Sunday, June 19, 2016

To all the dads who say #ILookLikeASurgeon, Happy Father’s Day!

I’d like to express my gratitude to the male surgeons who have shared the joys and challenges of parenting with me personally as well as with the Twitterverse. I have been touched and inspired by conversations of balancing family and career with both male attendings and residents. For those of us who enjoy #SurgTweeting, I think we have all smiled at the #SurgParenting pics that pass through our Twitter feed.

Synergistic with the role modeling shared through the #ILookLikeASurgeon movement, seeing the #SurgParenting photos of male surgeons integrating career and family life has been inspiring for all genders.

#SurgDads, thank you!

Wednesday, February 3, 2016

#SurgTweeting: Understanding Data Visualizations of Twitter Communities Using #ACSCC15

2015 was an exciting year for Twitter at the Clinical Congress of the American College of Surgeons. The #ACSCC15 selfie contest catapulted off the #ILookLikeASurgeon movement with vigor. The contest drew in a plethora of Twitter neophytes who posted their first tweets at the Congress, leaping into #SurgTweeting.
According to Twitter data analytics from Symplur, #ACSCC15 had record Twitter participation with over 50 million impressions, 14,000 tweets and over 2,500 participants. Statistics, however, only tell part of the story; they do not reveal the interactions and interconnections of those who tweeted. In other words, they reveal little about the network. To illustrate these connections, Twitter data can be organized graphically into interactive network visualizations.
Using Twitter’s API, I (Mookie Thayer, of @PresentServices) built interactive data visualizations for #ACSCC14 and #ACSCC15. These visualizations were created using the mentions, favorites and retweets of all tweets that included the conference hashtags. The #ACSCC14 network visualization of mentions and retweets can be viewed below.
The dots or “nodes” represent Twitter users such as @AmCollSurgeons and @WomenSurgeons. Hovering over a node reveals the username. Connecting lines represent interactions such as a mention, favorite, or retweet. The colors highlight “communities” or “conversations” revealing sub-networks within the overall conference dialogue. Clicking on a node highlights the network of the selected user, allowing you to view the individual user’s impact and participation in the overall network. Being able to visualize the network of an individual user serves as a proxy for their influence within the Twitter community. For example, click on the pink node in the bottom right; you will see the sub-community of @heatherevansmd. Notice the multiple nodes connected only to her. Those are her colleagues back at home, participating in #ACSCC14 through Dr. Evans.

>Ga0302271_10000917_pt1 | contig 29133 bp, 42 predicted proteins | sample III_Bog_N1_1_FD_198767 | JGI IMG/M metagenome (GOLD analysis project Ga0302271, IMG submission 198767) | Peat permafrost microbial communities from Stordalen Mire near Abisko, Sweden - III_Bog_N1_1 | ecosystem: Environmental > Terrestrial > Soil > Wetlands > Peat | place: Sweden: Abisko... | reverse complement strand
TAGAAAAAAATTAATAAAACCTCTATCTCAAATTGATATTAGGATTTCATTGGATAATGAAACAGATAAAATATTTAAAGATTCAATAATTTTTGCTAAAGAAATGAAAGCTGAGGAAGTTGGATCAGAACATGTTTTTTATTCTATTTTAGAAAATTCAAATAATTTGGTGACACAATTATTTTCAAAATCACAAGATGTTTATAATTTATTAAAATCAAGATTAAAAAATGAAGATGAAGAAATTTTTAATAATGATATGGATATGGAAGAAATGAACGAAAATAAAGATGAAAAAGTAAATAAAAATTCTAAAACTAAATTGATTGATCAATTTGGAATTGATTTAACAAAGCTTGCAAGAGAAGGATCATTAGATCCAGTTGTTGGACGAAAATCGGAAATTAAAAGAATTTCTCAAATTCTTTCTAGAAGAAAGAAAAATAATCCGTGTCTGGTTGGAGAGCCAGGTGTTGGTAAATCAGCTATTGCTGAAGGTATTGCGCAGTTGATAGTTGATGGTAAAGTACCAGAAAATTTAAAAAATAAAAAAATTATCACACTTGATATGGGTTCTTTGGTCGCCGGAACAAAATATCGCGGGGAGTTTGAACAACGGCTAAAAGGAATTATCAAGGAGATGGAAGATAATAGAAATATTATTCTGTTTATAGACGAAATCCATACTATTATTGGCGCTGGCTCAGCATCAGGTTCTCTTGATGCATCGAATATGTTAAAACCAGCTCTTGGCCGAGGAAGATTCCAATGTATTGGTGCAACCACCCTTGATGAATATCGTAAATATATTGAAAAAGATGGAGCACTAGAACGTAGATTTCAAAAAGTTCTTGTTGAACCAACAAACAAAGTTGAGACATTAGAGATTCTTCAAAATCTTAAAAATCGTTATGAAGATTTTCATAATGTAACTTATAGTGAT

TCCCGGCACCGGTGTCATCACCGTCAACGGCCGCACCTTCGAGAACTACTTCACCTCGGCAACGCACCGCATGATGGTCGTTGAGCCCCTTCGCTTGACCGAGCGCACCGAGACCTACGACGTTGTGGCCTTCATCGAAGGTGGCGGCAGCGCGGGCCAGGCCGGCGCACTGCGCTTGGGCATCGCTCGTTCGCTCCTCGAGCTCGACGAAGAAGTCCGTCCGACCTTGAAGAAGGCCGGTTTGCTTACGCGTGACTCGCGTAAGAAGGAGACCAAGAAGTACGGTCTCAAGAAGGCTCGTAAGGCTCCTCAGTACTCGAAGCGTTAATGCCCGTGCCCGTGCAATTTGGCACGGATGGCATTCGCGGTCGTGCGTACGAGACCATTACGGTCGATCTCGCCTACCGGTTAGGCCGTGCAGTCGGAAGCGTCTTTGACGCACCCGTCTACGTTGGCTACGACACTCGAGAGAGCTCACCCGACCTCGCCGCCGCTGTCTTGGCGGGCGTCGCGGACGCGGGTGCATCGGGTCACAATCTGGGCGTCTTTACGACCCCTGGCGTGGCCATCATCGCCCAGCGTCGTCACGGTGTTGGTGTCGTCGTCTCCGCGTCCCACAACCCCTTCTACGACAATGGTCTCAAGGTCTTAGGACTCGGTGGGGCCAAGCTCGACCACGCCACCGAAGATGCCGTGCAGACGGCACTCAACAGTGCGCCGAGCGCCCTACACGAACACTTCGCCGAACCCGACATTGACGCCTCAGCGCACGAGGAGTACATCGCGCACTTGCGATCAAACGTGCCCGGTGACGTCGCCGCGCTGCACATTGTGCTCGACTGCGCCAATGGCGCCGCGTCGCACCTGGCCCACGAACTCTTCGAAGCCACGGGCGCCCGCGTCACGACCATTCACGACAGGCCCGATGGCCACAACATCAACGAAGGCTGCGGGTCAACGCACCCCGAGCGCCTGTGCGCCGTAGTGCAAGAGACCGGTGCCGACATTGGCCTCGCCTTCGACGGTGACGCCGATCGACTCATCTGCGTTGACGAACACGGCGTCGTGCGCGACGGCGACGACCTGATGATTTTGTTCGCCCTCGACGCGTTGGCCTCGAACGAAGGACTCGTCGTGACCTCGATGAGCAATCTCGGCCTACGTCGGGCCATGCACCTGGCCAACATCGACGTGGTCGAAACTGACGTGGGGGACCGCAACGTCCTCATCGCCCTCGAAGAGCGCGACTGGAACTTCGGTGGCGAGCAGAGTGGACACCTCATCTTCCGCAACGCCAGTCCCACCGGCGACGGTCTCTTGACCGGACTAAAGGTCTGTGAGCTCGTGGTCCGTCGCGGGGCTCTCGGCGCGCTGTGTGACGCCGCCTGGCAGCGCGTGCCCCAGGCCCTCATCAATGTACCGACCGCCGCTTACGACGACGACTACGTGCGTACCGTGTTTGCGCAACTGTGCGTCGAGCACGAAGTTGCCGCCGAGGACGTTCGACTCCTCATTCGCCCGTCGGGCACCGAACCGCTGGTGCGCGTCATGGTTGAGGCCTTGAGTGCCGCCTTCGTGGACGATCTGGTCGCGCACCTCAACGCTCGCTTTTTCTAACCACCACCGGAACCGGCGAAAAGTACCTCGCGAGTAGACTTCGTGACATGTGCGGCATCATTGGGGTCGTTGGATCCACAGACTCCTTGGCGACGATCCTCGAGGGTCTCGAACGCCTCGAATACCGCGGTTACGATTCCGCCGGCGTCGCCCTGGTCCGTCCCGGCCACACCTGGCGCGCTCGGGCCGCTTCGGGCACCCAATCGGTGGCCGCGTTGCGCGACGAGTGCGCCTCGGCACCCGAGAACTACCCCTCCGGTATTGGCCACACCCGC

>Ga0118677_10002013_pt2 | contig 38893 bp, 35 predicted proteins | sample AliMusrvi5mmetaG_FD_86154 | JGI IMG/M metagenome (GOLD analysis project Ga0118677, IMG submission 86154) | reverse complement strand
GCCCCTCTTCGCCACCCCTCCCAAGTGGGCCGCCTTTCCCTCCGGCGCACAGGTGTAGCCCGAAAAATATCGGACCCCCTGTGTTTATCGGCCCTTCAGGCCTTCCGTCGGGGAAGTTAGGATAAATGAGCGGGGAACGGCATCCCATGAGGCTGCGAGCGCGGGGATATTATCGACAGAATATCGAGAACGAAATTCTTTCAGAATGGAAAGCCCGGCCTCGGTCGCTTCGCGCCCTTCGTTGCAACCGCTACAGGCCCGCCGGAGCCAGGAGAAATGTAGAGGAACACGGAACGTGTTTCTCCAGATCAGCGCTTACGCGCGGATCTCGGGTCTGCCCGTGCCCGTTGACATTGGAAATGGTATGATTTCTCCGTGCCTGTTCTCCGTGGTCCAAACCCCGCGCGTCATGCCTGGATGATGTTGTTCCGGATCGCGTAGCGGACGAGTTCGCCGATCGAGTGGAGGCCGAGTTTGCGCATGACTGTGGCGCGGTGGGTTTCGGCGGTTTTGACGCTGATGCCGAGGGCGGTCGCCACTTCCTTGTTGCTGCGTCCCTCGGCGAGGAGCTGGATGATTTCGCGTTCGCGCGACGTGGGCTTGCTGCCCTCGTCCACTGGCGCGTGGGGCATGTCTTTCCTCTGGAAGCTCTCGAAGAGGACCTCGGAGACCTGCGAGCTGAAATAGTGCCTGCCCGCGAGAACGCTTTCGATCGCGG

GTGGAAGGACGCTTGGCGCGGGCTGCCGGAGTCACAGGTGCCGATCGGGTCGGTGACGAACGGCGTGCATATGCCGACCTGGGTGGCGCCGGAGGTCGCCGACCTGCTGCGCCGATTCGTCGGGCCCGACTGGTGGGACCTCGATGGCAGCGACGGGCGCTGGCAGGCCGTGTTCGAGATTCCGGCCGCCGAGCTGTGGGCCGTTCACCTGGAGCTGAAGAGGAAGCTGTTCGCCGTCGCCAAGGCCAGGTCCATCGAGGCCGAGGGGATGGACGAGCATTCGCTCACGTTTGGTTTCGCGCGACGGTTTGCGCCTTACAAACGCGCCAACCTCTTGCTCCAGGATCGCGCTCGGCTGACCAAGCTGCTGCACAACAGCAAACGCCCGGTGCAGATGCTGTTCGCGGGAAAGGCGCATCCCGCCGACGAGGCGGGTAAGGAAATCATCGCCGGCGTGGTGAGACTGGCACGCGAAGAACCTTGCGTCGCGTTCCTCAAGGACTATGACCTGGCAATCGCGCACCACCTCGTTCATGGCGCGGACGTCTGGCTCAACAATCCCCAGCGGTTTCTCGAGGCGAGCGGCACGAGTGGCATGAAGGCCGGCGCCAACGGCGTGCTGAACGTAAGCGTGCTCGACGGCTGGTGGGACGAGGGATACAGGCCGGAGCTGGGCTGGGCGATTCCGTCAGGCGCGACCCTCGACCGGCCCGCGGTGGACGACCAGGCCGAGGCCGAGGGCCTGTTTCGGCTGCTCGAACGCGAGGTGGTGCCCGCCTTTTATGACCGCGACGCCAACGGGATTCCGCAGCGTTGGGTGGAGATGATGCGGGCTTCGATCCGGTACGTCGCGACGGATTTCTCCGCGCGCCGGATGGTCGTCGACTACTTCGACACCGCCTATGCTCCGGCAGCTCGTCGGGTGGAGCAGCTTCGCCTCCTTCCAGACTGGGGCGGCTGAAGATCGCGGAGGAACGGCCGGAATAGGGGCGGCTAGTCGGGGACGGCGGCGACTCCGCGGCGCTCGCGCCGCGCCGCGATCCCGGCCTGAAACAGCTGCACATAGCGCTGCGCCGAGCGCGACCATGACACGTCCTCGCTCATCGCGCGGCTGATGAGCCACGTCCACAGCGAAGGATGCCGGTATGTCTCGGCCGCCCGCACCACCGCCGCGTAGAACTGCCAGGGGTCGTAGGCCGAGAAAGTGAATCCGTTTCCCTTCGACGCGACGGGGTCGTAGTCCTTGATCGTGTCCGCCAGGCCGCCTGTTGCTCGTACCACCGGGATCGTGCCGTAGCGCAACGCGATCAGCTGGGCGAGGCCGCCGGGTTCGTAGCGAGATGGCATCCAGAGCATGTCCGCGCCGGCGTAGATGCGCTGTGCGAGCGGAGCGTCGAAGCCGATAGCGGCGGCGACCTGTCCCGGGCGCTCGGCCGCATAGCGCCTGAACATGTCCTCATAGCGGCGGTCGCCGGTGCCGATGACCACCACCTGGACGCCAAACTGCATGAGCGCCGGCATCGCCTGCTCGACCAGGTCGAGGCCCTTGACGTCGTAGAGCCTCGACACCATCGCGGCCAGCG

#ACSCC15 – Massive growth of conversations and users

To establish the data set, I imported all the tweets that contained a “mention” (i.e. @name), those that had been favorited or “liked”, and all retweets. The initial visualization of this much larger group of tweets from #ACSCC14 looks like an explosion of connected points. To make it more legible, I then limited the data points to nodes of users with 10 or more mentions/favorites/retweets.
10_degree_nodesMultiple algorithms were used to determine data points of interest. For example, the “Degree Distribution Average” (i.e., the average number of connections to each node) was a bit over 4 Twitter users per community, but only the top 10 communities are color-coded.